A pale woman in a vinyl catsuit opened fire indiscriminately today. Among the casualties were Plot and Consistency. She should be considered armed and extremely British.
WARNING: MAY CONTAIN MILD SPOILERS! (ALSO, BANG BANG! SLICE SLICE!)
Shortly after the events of Underworld: Evolution, vampire warrior Selene (Kate Beckinsale) and her vampire/werewolf hybrid lover Michael (Not Scott Speedman) are captured by human forces who have recently discovered the beasties in their midst and have initiated a cleansing campaign. The organization, Antigen, led by scientist Jacob Lane (Stephen Rea), keeps the pair in suspended animation for 12 years. When Selene awakes and escapes, she finds herself in a new war with new stakes, including the life of Eve (India Eisley) a hybrid girl bred in Antigen’s labs. She joins forces with the young vampire David (Theo James) and human detective Sebastian (Michael Ealy) to take Antigen down.
Underworld: The Quest For Kate Beckinsale’s Paycheck.
In 2003, the first Underworld film was released shortly after the similar Resident Evil film. Both films featured stoic women in sexy outfits kicking a whole lot of supernatural ass. However, whereas RE was based on a video game, Underworld stood out by being essentially an armed-to-the-teeth, steroidal, radical adaptation of Romeo & Juliet as envisioned by White Wolf fanboys (a fact that White Wolf sued the studio over). Much of the film’s appeal rested squarely on the slight, pale shoulders of Kate Beckinsale; an unlikely action hero as you could have imagined, but an effective and compelling lead all the same. It also managed an odd balance between totally awesome and completely ridiculous and had just enough plot to qualify as an actual movie. Underworld: Evolution tipped the scales too far to “ridiculous” and suffered for it, buried under a mountain of incoherent plot points. Underworld: Awakening reclaims some of the awesome, but it does so by primarily ignoring plot points altogether.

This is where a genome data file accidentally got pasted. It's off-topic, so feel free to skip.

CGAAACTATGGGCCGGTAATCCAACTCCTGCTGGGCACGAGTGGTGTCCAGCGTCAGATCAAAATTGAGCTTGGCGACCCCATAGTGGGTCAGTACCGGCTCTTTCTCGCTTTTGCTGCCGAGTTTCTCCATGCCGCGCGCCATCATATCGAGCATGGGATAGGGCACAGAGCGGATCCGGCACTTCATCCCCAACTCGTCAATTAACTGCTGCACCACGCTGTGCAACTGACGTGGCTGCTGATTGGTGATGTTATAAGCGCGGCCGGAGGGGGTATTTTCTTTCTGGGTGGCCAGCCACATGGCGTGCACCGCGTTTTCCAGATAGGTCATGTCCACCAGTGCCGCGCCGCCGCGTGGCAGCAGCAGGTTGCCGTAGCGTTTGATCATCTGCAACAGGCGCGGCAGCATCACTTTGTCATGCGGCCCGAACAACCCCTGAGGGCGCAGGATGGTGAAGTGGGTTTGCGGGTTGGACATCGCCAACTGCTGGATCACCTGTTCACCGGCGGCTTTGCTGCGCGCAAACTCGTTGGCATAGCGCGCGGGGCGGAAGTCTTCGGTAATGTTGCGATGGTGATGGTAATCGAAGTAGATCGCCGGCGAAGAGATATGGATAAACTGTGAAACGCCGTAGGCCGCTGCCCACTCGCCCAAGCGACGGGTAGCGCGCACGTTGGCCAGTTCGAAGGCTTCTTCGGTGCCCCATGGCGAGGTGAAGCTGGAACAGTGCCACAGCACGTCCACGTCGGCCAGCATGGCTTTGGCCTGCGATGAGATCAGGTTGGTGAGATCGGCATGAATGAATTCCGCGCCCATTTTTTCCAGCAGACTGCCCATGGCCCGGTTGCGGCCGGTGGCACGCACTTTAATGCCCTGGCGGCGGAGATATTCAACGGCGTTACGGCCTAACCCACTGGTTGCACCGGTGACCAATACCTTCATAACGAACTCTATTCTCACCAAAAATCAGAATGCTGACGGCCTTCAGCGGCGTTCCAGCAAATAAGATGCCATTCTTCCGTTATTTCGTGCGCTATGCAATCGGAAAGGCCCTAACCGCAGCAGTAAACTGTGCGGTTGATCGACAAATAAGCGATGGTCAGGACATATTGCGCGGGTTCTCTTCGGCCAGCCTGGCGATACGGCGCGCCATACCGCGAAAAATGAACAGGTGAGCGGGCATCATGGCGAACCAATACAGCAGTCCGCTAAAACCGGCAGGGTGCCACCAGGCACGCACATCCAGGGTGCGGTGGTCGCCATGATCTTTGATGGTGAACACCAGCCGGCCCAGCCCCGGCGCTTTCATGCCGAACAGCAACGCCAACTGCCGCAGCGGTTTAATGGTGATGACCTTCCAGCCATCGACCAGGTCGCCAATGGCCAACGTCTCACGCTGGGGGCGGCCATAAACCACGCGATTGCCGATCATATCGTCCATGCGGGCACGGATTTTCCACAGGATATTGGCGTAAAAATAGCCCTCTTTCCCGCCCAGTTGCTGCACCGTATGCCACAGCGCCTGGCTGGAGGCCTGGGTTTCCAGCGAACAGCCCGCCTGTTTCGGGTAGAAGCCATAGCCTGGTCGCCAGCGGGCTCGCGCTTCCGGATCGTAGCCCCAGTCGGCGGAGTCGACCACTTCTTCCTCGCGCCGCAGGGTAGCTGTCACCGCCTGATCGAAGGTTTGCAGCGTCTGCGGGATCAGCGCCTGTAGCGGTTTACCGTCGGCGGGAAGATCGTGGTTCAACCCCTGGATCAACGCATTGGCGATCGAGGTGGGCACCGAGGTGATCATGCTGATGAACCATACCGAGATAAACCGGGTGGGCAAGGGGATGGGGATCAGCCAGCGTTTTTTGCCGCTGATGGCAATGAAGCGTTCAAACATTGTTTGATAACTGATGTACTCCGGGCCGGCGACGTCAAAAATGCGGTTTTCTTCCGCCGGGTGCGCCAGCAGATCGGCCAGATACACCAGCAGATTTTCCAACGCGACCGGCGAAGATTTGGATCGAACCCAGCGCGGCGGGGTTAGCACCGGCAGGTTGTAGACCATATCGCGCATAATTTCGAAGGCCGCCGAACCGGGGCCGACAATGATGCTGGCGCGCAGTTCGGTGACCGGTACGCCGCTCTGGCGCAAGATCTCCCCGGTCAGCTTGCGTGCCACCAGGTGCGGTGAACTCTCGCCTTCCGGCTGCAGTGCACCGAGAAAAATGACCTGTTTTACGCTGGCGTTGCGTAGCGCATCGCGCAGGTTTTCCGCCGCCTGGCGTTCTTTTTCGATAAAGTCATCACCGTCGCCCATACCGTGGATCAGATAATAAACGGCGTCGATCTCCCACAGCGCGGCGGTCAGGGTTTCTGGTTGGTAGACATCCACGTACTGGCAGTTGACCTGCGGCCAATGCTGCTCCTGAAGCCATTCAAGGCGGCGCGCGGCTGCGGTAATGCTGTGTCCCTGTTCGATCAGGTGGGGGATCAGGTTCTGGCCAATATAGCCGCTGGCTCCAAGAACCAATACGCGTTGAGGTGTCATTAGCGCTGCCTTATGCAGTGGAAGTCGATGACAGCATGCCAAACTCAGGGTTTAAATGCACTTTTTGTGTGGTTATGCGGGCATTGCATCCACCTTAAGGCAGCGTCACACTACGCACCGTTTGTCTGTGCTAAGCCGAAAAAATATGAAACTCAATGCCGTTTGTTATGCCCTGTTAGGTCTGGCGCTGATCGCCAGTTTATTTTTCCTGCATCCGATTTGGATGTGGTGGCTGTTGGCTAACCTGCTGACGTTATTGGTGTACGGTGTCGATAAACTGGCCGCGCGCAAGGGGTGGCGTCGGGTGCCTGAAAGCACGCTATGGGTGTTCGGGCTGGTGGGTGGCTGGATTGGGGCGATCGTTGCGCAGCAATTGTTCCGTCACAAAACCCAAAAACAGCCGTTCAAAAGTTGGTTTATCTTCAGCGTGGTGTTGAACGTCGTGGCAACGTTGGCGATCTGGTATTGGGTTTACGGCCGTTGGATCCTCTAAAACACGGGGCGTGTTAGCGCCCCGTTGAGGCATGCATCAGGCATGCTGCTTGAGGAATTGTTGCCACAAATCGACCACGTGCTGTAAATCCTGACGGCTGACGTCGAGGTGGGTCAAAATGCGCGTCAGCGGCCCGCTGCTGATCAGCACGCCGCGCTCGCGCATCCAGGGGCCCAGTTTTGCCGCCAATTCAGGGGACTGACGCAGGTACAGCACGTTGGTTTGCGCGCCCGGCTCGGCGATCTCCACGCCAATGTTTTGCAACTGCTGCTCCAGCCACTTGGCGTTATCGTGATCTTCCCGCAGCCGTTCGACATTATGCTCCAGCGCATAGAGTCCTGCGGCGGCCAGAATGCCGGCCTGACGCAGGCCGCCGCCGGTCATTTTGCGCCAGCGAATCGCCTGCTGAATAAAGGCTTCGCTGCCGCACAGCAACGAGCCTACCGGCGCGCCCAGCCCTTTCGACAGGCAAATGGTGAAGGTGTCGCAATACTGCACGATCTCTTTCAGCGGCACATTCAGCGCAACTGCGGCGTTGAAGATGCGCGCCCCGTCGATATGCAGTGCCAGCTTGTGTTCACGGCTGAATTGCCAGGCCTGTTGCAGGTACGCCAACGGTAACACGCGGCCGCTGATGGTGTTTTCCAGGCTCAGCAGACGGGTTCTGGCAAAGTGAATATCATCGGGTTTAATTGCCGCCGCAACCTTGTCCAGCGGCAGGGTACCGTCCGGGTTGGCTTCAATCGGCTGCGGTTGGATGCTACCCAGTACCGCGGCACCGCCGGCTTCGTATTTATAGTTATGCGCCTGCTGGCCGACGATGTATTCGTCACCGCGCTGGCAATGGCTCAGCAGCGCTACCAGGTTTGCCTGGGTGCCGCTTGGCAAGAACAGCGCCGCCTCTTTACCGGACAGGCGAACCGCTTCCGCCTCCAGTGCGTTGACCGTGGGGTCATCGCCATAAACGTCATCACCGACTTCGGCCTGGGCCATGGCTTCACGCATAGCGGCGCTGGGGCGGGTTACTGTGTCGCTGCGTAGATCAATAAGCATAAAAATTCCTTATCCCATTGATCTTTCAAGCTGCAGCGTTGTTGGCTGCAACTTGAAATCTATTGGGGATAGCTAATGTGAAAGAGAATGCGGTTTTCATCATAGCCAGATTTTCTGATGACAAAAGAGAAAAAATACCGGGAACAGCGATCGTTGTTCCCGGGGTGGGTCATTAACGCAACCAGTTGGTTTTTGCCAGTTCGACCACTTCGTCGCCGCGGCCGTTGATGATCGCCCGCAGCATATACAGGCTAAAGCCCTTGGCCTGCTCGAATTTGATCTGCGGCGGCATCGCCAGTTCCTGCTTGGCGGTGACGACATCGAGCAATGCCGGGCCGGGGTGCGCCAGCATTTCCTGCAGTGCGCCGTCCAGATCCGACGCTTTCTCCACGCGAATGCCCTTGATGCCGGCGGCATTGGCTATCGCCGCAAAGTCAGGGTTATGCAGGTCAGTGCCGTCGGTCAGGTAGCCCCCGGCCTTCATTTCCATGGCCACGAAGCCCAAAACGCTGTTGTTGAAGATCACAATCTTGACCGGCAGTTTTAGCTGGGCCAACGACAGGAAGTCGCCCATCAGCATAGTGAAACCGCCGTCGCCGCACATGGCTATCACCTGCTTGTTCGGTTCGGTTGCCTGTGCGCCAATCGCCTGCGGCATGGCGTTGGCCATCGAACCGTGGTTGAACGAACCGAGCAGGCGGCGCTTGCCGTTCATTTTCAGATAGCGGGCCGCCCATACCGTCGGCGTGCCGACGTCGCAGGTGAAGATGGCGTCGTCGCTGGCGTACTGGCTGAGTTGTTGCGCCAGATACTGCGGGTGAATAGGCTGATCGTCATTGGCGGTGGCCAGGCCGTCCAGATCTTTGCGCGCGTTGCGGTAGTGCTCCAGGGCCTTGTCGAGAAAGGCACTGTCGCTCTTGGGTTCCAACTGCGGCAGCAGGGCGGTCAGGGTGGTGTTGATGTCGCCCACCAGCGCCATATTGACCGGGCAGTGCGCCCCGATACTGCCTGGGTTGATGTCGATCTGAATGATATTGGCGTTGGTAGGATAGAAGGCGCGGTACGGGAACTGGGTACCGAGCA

Len Weisman, director of the first two films and co-creator of the series, has given up the director’s chair to the Swedish team of Måns Mårlind and Bjorn Stein, but still maintains screenplay credit with John Hlavin, Allison Burnett and (inexplicably) J. Michael Straczysnki. The Swedes (no, you type those diacritic rings over the name) maintain the look of the Underworld series well. Dim lighting, blue filters, slow motion, check. The script is a jumble of exclamations and emphatics, with little subtlety and no humor, but it’s no worse off than any of the RE films or, for that matter, your typical January action film.
INTERIOR: BUILDING, SELENE GO BANG BANG. END SCENE.
Kate Beckinsale is still great as Selene, and she’s still the primary draw for the films. She’s an indestructible bad-ass in a killer pair of boots, and we all love her for it. A team composed of Kate, Milla Jovovich, Angelina Jolie and lots of guns would probably rule the world in the time it takes to write this review. She doesn’t seem quite as committed to the role this time around, although she fakes it well. The fact that Weisman, whom she married shortly after the release of the first Underworld wrapped, isn’t behind the camera might have something to do with it. She has a great rapport with India Eisley, however, and the two of them are extremely believable in their Ripley/Newt relationship. Eisley also gets to have some of the most entertaining scenes when Eve gets to “hybrid out” and go crazy on the bad guys.